Innovation and Entrepreneurial Networks in Europe

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Paloma Fernández Pérez, Mary Rose
Taylor & Francis, Aug 17, 2009 - Business & Economics - 216 pages
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The entrepreneur is involved in the dance of two questions – what is needed and what is possible. The interplay of these two questions is an ongoing process and innovation varies internationally and regionally, depending on differing legal and policy systems, variations in the development of education and skill development, in social processes and in knowledge transfer. This book explores innovation and networks in entrepreneurship with an interdisciplinary approach, focusing on how old and new knowledge can be combined to produce radical innovation.

These chapters combine themes of entrepreneurship, innovation and networks with a specifically European focus, highlighting the wide variations at the national, regional and business level. These variations suggest the need to break with traditional stereotypes about Southern and Northern Europe. The book takes a Schumpeterian perspective, emphasising the importance of looking at the history of entrepreneurship and innovation, paying particular attention to the neglected area of innovation in services within firms.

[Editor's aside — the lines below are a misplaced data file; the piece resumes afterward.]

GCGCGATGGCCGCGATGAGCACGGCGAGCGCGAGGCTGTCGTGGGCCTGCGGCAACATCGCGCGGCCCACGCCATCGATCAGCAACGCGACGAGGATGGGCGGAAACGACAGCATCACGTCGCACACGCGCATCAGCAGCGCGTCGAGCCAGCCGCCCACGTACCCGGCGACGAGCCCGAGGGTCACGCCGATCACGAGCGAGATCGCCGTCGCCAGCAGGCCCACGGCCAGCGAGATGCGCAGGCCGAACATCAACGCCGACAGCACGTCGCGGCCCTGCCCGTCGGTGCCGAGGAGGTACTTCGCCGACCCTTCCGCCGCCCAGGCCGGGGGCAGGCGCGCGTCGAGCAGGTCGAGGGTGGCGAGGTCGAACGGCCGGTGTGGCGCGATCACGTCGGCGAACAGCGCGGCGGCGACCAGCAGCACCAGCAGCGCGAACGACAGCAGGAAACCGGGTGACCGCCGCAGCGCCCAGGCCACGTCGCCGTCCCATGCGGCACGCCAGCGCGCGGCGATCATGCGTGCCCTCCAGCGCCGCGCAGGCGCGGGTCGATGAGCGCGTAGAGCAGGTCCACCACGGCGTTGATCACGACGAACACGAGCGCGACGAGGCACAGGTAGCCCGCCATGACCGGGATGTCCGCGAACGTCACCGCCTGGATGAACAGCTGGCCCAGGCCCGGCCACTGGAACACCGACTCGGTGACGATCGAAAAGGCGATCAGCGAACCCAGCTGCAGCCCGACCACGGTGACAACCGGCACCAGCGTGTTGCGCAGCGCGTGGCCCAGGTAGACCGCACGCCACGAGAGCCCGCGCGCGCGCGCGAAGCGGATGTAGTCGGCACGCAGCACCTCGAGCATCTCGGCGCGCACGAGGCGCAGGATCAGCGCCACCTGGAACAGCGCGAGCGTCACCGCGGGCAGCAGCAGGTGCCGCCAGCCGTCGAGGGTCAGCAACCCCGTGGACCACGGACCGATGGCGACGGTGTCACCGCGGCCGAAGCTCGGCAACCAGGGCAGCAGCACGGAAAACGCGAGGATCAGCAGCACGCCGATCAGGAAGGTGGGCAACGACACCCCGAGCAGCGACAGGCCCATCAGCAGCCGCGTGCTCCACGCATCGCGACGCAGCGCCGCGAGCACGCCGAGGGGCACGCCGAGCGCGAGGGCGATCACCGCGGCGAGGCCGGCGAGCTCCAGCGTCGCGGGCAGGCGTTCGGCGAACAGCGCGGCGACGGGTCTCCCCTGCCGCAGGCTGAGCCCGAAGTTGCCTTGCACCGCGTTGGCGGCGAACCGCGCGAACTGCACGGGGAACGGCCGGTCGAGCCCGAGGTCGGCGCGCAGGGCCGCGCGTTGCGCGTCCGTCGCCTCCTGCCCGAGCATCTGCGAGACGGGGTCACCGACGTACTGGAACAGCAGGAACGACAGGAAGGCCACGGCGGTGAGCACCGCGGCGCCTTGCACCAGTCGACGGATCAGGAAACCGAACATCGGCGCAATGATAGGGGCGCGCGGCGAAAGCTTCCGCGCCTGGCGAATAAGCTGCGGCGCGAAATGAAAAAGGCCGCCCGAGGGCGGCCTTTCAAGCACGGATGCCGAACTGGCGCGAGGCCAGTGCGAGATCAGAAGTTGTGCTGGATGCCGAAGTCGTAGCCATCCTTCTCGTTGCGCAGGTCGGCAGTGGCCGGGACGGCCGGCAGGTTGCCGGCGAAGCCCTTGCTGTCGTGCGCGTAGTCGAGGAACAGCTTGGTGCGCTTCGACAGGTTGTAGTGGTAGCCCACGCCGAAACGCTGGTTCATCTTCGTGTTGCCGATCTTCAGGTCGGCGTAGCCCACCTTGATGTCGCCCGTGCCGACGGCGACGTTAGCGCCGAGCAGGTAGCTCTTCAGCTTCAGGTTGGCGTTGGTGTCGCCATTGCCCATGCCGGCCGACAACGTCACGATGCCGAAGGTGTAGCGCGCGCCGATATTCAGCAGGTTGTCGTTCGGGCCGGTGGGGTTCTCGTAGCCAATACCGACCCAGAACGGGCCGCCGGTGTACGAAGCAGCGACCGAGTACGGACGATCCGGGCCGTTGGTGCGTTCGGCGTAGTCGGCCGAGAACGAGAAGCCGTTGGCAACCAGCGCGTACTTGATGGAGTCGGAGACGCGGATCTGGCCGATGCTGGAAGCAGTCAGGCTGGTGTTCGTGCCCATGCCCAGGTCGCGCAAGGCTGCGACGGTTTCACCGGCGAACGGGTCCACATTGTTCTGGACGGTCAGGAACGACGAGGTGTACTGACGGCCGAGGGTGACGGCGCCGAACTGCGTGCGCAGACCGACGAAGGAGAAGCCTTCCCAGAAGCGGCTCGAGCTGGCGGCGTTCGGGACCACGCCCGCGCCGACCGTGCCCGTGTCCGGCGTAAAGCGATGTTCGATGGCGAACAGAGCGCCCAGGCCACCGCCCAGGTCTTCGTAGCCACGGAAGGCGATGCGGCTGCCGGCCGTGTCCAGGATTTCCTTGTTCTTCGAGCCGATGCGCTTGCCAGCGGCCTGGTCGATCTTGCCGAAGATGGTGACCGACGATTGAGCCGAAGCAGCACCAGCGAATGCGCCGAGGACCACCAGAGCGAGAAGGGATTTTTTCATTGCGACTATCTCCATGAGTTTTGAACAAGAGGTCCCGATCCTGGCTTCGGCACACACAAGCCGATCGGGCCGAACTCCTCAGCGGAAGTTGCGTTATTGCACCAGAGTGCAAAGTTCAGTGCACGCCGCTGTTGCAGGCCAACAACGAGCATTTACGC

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About the author (2009)

Paloma Fernández Pérez has a PhD in history from the University of California and is Assistant Professor of Economic History at the University of Barcelona. Her research interests are family business, innovation, entrepreneurial networks, and lobbies. She has published El rostro familiar de la metrópolis (Madrid, 1997) and Un siglo y medio de trefilería en España (Barcelona, 2004), has edited with P. Pascual Del metal al motor (Bilbao, 2007), and has published articles in Business History, Enterprise & Society, Business History Review, Revista de Historia Industrial, Revista de Historia Económica, and Investigaciones de Historia Económica. She is principal researcher of a project on entrepreneurial networks in Spain and member of the Centre d ́Estudis Antoni de Capmany.

Mary Rose is Professor of Entrepreneurship in the Institute of Entrepreneurship and Enterprise Development  in the Management School at Lancaster University, UK. She specialises in evolutionary approaches to innovation and the relationships between innovation, entrepreneurship and communities of practice. She has published widely on the evolution of business values, networking behaviour by family firms and the problem of leadership succession. Publications have included numerous articles in refereed journals and she has authored and co-authored three books and edited nine. With Mike Parsons she co-authored Invisible on Everest: Innovation and the Gear Makers (2003), which was winner of the 2005 Design History Society Prize and runner up for the 2004 Wadsworth Prize.

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